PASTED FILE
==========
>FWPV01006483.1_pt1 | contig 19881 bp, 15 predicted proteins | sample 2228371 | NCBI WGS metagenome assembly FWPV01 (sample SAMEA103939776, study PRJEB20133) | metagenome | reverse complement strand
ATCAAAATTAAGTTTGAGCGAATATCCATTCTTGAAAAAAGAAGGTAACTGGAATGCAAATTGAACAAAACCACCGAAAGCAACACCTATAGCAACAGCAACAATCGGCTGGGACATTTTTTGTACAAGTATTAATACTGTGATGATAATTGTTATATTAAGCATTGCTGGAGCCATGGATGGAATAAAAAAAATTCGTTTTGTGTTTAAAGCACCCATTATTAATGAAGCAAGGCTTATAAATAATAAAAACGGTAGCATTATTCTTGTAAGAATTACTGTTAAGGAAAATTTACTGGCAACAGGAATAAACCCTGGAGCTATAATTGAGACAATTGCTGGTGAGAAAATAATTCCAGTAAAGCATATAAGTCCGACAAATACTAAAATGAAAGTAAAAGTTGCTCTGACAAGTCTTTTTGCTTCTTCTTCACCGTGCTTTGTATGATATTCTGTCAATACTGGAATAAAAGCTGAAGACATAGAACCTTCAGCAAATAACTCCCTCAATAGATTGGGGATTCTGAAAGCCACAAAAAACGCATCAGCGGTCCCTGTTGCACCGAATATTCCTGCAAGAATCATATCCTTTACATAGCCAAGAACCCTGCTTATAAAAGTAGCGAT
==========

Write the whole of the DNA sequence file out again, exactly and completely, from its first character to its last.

>FWPV01006483.1_pt1 | contig 19881 bp, 15 predicted proteins | sample 2228371 | NCBI WGS metagenome assembly FWPV01 (sample SAMEA103939776, study PRJEB20133) | metagenome | reverse complement strand
ATCAAAATTAAGTTTGAGCGAATATCCATTCTTGAAAAAAGAAGGTAACTGGAATGCAAATTGAACAAAACCACCGAAAGCAACACCTATAGCAACAGCAACAATCGGCTGGGACATTTTTTGTACAAGTATTAATACTGTGATGATAATTGTTATATTAAGCATTGCTGGAGCCATGGATGGAATAAAAAAAATTCGTTTTGTGTTTAAAGCACCCATTATTAATGAAGCAAGGCTTATAAATAATAAAAACGGTAGCATTATTCTTGTAAGAATTACTGTTAAGGAAAATTTACTGGCAACAGGAATAAACCCTGGAGCTATAATTGAGACAATTGCTGGTGAGAAAATAATTCCAGTAAAGCATATAAGTCCGACAAATACTAAAATGAAAGTAAAAGTTGCTCTGACAAGTCTTTTTGCTTCTTCTTCACCGTGCTTTGTATGATATTCTGTCAATACTGGAATAAAAGCTGAAGACATAGAACCTTCAGCAAATAACTCCCTCAATAGATTGGGGATTCTGAAAGCCACAAAAAACGCATCAGCGGTCCCTGTTGCACCGAATATTCCTGCAAGAATCATATCCTTTACATAGCCAAGAACCCTGCTTATAAAAGTAGCGAT